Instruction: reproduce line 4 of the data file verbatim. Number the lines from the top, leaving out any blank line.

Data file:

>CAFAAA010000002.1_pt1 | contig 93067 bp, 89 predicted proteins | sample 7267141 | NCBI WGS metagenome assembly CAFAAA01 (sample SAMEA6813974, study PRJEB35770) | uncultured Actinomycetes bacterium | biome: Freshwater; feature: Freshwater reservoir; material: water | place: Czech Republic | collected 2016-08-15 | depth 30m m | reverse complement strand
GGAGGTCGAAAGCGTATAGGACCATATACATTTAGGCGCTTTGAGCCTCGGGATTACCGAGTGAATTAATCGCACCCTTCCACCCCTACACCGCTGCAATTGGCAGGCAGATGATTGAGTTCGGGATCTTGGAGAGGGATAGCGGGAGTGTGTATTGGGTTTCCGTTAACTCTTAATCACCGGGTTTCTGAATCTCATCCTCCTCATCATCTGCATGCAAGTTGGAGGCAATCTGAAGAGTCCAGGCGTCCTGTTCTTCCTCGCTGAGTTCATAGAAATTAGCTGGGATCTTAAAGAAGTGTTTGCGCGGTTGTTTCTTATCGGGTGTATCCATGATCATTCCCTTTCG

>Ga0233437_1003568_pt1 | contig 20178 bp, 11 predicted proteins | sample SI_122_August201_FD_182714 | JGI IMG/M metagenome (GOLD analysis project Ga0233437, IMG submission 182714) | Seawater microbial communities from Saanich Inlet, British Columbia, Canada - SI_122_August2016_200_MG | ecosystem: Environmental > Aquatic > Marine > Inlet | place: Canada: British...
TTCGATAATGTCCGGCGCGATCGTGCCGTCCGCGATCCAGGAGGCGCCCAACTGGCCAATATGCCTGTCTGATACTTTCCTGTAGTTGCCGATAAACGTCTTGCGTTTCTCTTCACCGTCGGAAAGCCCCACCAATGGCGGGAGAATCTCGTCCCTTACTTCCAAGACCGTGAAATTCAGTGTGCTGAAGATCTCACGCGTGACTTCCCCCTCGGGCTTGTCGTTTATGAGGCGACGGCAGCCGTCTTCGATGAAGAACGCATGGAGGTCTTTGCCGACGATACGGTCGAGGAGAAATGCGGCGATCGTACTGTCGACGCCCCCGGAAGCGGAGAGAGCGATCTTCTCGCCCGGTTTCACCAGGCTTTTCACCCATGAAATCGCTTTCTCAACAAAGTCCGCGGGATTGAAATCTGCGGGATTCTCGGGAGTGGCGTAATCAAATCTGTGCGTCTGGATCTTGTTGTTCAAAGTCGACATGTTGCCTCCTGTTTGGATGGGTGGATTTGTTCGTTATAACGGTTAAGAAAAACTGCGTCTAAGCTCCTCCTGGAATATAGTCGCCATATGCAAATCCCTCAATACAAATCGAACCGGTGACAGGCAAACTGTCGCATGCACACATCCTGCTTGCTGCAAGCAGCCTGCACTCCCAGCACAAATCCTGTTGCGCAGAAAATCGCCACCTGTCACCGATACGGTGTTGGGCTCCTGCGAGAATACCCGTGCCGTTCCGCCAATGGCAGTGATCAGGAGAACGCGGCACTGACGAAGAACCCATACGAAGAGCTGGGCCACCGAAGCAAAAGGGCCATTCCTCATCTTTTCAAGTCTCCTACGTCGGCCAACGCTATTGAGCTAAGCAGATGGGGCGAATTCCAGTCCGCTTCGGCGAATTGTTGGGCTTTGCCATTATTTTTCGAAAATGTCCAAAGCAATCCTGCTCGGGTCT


TTCGATAATGTCCGGCGCGATCGTGCCGTCCGCGATCCAGGAGGCGCCCAACTGGCCAATATGCCTGTCTGATACTTTCCTGTAGTTGCCGATAAACGTCTTGCGTTTCTCTTCACCGTCGGAAAGCCCCACCAATGGCGGGAGAATCTCGTCCCTTACTTCCAAGACCGTGAAATTCAGTGTGCTGAAGATCTCACGCGTGACTTCCCCCTCGGGCTTGTCGTTTATGAGGCGACGGCAGCCGTCTTCGATGAAGAACGCATGGAGGTCTTTGCCGACGATACGGTCGAGGAGAAATGCGGCGATCGTACTGTCGACGCCCCCGGAAGCGGAGAGAGCGATCTTCTCGCCCGGTTTCACCAGGCTTTTCACCCATGAAATCGCTTTCTCAACAAAGTCCGCGGGATTGAAATCTGCGGGATTCTCGGGAGTGGCGTAATCAAATCTGTGCGTCTGGATCTTGTTGTTCAAAGTCGACATGTTGCCTCCTGTTTGGATGGGTGGATTTGTTCGTTATAACGGTTAAGAAAAACTGCGTCTAAGCTCCTCCTGGAATATAGTCGCCATATGCAAATCCCTCAATACAAATCGAACCGGTGACAGGCAAACTGTCGCATGCACACATCCTGCTTGCTGCAAGCAGCCTGCACTCCCAGCACAAATCCTGTTGCGCAGAAAATCGCCACCTGTCACCGATACGGTGTTGGGCTCCTGCGAGAATACCCGTGCCGTTCCGCCAATGGCAGTGATCAGGAGAACGCGGCACTGACGAAGAACCCATACGAAGAGCTGGGCCACCGAAGCAAAAGGGCCATTCCTCATCTTTTCAAGTCTCCTACGTCGGCCAACGCTATTGAGCTAAGCAGATGGGGCGAATTCCAGTCCGCTTCGGCGAATTGTTGGGCTTTGCCATTATTTTTCGAAAATGTCCAAAGCAATCCTGCTCGGGTCT